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Secret Panel Decides if a Federal Case Becomes a Capital Case
By Roberto Suro
The four anonymous federal lawyers who usually sit on the panel must explore relatively unknown legal territory as they apply new laws that have greatly expanded the federal crimes in which the death penalty can be imposed. In recommending who should be tried under the death penalty, they must often respond to public demands for vengeance even as they build cases that can survive the scrutiny of juries and appeals courts.
A decision to go forward with a death penalty prosecution means that the federal government will have to invest far more resources -- usually millions of dollars more -- in the case than if it sought life imprisonment -- given the nature of the prosecution and the appeals process.
Last week, the Justice Department's efforts to secure death penalties appeared to go awry in two of the most important federal capital cases undertaken in decades.
In Denver, a jury deadlocked in the sentencing phase of Terry Lynn Nichols's trial for his role in the Oklahoma City bombing, meaning that he cannot receive the death penalty for his conviction.
In Sacramento, developments in the trial of accused Unabomber Theodore J. Kaczynski heightened criticism of the Justice Department's decision to reject a last-minute plea bargain from Kaczynski that would have sent him to prison for life.
After that, the opening of his trial was delayed last week as Kaczynski first sought to replace his lawyers, then asked to represent himself. The judge ordered a mental evaluation of Kaczynski, who reportedly attempted suicide.
"The prosecution could have secured a perfectly acceptable sentence that would have ensured that this man would never have harmed anyone else without risking a travesty of justice if Kaczynski ends up defending himself," said David Cole, a professor at Georgetown University law school.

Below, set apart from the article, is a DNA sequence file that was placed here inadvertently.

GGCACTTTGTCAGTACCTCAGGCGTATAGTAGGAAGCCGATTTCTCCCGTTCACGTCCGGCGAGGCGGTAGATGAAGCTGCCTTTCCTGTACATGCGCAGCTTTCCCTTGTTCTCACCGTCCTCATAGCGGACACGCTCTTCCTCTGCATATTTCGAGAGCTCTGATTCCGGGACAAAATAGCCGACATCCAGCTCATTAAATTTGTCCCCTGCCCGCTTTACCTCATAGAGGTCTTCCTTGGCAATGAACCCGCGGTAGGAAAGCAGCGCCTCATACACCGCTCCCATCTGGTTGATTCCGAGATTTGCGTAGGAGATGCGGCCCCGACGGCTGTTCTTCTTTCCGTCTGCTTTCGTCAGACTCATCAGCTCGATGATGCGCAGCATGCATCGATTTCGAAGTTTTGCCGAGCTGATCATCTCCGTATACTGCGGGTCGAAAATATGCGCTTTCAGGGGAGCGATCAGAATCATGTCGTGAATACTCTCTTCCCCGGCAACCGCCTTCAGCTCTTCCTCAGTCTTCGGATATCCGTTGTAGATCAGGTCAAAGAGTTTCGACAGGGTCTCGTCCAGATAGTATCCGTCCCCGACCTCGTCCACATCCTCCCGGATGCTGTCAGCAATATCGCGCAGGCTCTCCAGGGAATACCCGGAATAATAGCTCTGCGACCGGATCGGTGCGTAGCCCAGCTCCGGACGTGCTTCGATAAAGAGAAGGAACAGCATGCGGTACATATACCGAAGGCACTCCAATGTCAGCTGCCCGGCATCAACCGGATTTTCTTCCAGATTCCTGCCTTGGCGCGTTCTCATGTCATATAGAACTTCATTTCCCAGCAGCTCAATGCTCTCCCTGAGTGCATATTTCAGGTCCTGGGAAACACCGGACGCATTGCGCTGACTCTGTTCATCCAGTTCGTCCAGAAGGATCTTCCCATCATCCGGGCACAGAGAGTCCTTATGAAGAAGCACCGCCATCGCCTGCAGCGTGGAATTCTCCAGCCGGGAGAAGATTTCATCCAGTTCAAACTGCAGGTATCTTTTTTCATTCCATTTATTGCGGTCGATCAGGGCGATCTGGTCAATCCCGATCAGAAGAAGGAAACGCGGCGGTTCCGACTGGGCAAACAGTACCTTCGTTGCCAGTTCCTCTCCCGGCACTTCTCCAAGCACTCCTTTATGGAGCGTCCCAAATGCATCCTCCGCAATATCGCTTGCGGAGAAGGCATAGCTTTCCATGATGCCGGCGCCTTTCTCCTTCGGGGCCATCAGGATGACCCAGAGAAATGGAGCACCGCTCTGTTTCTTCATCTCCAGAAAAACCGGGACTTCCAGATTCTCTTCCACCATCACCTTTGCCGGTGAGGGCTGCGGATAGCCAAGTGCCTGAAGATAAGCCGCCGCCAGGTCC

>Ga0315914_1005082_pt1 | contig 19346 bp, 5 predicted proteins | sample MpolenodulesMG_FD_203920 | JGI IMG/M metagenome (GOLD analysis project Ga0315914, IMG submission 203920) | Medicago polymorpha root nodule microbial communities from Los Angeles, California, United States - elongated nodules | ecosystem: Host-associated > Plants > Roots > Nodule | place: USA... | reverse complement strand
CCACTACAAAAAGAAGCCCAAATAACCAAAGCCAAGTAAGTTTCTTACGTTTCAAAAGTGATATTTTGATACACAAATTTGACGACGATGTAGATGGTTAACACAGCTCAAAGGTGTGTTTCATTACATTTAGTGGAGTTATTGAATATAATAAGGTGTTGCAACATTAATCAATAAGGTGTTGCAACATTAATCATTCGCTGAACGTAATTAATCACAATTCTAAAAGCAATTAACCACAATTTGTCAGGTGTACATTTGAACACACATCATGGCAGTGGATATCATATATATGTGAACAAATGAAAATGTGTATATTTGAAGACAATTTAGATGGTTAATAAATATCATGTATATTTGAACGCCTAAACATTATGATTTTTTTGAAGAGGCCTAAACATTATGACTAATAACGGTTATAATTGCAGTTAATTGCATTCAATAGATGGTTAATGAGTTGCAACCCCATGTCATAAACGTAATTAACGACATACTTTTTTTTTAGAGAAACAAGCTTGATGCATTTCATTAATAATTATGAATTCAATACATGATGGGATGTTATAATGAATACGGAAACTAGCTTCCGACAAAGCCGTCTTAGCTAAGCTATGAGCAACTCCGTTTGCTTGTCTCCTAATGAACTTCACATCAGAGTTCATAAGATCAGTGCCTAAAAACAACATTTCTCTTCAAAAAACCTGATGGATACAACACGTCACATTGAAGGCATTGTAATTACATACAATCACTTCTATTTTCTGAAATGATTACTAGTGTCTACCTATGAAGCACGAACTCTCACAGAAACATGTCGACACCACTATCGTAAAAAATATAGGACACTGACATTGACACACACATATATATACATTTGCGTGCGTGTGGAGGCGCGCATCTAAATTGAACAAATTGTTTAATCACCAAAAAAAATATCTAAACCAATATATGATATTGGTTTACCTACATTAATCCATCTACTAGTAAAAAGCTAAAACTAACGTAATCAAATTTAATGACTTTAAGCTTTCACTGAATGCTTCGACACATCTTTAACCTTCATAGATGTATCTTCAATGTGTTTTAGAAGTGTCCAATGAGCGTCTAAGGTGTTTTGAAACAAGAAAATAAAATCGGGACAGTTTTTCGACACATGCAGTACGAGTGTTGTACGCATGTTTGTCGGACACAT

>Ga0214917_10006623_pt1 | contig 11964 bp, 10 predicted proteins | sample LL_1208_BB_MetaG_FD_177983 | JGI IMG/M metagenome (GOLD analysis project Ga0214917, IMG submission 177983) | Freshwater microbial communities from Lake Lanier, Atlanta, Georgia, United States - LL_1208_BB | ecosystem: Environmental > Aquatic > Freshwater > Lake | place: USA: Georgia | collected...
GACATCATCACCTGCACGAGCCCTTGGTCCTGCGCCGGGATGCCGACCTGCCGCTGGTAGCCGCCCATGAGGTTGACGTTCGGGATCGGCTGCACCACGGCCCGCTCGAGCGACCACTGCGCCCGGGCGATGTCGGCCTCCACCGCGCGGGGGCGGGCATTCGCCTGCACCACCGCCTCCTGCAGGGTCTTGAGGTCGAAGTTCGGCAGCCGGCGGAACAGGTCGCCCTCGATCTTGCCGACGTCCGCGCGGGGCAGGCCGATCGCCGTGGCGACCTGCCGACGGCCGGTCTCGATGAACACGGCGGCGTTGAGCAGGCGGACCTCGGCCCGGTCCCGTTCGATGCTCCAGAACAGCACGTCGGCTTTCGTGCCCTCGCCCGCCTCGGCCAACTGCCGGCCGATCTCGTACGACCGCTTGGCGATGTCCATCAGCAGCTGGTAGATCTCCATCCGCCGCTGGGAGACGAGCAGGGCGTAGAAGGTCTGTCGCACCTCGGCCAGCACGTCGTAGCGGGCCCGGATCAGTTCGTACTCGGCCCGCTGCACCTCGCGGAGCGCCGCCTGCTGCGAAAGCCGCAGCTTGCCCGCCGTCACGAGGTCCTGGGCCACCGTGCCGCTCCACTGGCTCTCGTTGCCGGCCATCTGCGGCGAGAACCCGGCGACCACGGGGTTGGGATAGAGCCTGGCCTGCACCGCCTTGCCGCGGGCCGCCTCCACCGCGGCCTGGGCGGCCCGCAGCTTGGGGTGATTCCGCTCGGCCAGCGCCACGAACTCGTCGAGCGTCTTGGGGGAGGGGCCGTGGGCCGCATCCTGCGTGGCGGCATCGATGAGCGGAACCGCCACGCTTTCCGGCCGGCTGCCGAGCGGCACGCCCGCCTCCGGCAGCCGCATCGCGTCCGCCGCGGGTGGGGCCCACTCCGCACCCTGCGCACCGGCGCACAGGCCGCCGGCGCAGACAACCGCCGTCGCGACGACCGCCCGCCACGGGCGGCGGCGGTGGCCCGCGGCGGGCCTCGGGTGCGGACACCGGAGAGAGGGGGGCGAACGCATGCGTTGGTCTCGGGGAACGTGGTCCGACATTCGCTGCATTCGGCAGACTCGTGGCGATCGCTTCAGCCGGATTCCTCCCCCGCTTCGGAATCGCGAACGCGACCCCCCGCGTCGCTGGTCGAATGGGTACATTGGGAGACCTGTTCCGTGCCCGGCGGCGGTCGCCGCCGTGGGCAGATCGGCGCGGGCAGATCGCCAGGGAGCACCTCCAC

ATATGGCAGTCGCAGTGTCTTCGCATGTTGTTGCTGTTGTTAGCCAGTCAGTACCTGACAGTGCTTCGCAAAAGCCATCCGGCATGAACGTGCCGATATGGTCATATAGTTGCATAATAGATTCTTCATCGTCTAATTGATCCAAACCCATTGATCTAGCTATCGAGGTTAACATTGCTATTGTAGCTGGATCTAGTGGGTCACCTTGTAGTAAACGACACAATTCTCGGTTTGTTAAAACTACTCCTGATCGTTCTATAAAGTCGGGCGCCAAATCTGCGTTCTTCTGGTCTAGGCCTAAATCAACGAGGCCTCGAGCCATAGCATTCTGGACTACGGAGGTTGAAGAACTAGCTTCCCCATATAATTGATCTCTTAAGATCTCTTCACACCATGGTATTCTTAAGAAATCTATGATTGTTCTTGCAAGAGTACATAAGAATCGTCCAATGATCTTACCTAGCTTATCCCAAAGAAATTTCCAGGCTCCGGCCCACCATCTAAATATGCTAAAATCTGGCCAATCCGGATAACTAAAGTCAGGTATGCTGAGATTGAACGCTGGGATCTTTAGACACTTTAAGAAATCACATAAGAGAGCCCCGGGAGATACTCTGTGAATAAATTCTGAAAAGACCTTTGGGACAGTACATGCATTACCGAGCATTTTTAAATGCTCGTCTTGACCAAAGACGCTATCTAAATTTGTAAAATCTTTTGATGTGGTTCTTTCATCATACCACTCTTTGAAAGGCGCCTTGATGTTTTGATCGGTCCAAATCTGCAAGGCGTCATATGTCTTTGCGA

Last week's developments prompted even some Justice Department officials to question privately whether, as a practical matter, it would have been better to take the deal and avoid the risks of a mistrial or a successful appeal that are inherent in the trial of such a complex individual.
Moreover, Anthony Bisceligie -- a Washington attorney representing David Kaczynski, the defendant's brother who turned him in to the FBI -- has repeatedly protested the government's insistence on the death penalty, claiming David Kaczynski never intended to sign a death warrant for his brother when he cooperated with investigators.
The Justice Department declined any comment on the death sentence decisions in the Nichols and Kaczynski cases because they are pending matters. Moreover, the department declined to make officials available to discuss the general workings of the death penalty review committee, nor would it identify its members.
"Because death penalty cases sometimes lead to threats against public officials, the department does not identify the members of the review committee," said department spokesman Bert Brandenburg. Federal prosecutors who argue these cases in court are not afforded that protection.
Typically, the committee is made up of senior officials from the Office of the Deputy Attorney General and the Criminal Division and as many as six or eight people can take part in its deliberations, according to defense attorneys who have appeared before the panel.
The committee's role has expanded substantially in recent years. The federal death penalty was rarely invoked for a quarter century until Congress in 1994 responded to public outrage over drug-related killings and acts of terrorism by authorizing capital punishment for dozens of new and existing federal crimes.
In 1994, the year before the law went into effect, seven federal cases were considered for capital punishment. Since the law took effect, 243 cases have been reviewed by the committee, which recommended seeking the death penalty in 69 of them. Last year, of the 136 cases considered, the committee approved a death penalty prosecution 32 times.